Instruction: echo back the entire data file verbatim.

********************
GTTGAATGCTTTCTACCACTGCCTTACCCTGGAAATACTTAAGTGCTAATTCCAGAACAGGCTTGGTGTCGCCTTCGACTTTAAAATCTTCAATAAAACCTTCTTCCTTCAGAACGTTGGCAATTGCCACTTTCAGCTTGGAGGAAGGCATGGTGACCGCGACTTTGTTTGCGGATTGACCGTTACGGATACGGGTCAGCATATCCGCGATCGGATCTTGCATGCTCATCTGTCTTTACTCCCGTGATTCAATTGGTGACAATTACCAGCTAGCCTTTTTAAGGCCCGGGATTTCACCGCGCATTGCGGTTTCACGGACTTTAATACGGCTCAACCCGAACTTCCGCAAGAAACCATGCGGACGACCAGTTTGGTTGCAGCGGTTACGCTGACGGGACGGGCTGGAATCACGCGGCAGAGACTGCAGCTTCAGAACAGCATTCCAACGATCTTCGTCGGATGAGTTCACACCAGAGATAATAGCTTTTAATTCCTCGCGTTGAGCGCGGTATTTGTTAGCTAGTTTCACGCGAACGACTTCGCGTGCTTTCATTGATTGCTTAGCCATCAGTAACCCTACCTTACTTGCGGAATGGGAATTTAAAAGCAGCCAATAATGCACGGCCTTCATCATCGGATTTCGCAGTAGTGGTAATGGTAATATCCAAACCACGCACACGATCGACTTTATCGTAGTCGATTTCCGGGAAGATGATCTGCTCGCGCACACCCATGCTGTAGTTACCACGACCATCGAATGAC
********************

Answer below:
GTTGAATGCTTTCTACCACTGCCTTACCCTGGAAATACTTAAGTGCTAATTCCAGAACAGGCTTGGTGTCGCCTTCGACTTTAAAATCTTCAATAAAACCTTCTTCCTTCAGAACGTTGGCAATTGCCACTTTCAGCTTGGAGGAAGGCATGGTGACCGCGACTTTGTTTGCGGATTGACCGTTACGGATACGGGTCAGCATATCCGCGATCGGATCTTGCATGCTCATCTGTCTTTACTCCCGTGATTCAATTGGTGACAATTACCAGCTAGCCTTTTTAAGGCCCGGGATTTCACCGCGCATTGCGGTTTCACGGACTTTAATACGGCTCAACCCGAACTTCCGCAAGAAACCATGCGGACGACCAGTTTGGTTGCAGCGGTTACGCTGACGGGACGGGCTGGAATCACGCGGCAGAGACTGCAGCTTCAGAACAGCATTCCAACGATCTTCGTCGGATGAGTTCACACCAGAGATAATAGCTTTTAATTCCTCGCGTTGAGCGCGGTATTTGTTAGCTAGTTTCACGCGAACGACTTCGCGTGCTTTCATTGATTGCTTAGCCATCAGTAACCCTACCTTACTTGCGGAATGGGAATTTAAAAGCAGCCAATAATGCACGGCCTTCATCATCGGATTTCGCAGTAGTGGTAATGGTAATATCCAAACCACGCACACGATCGACTTTATCGTAGTCGATTTCCGGGAAGATGATCTGCTCGCGCACACCCATGCTGTAGTTACCACGACCATCGAATGAC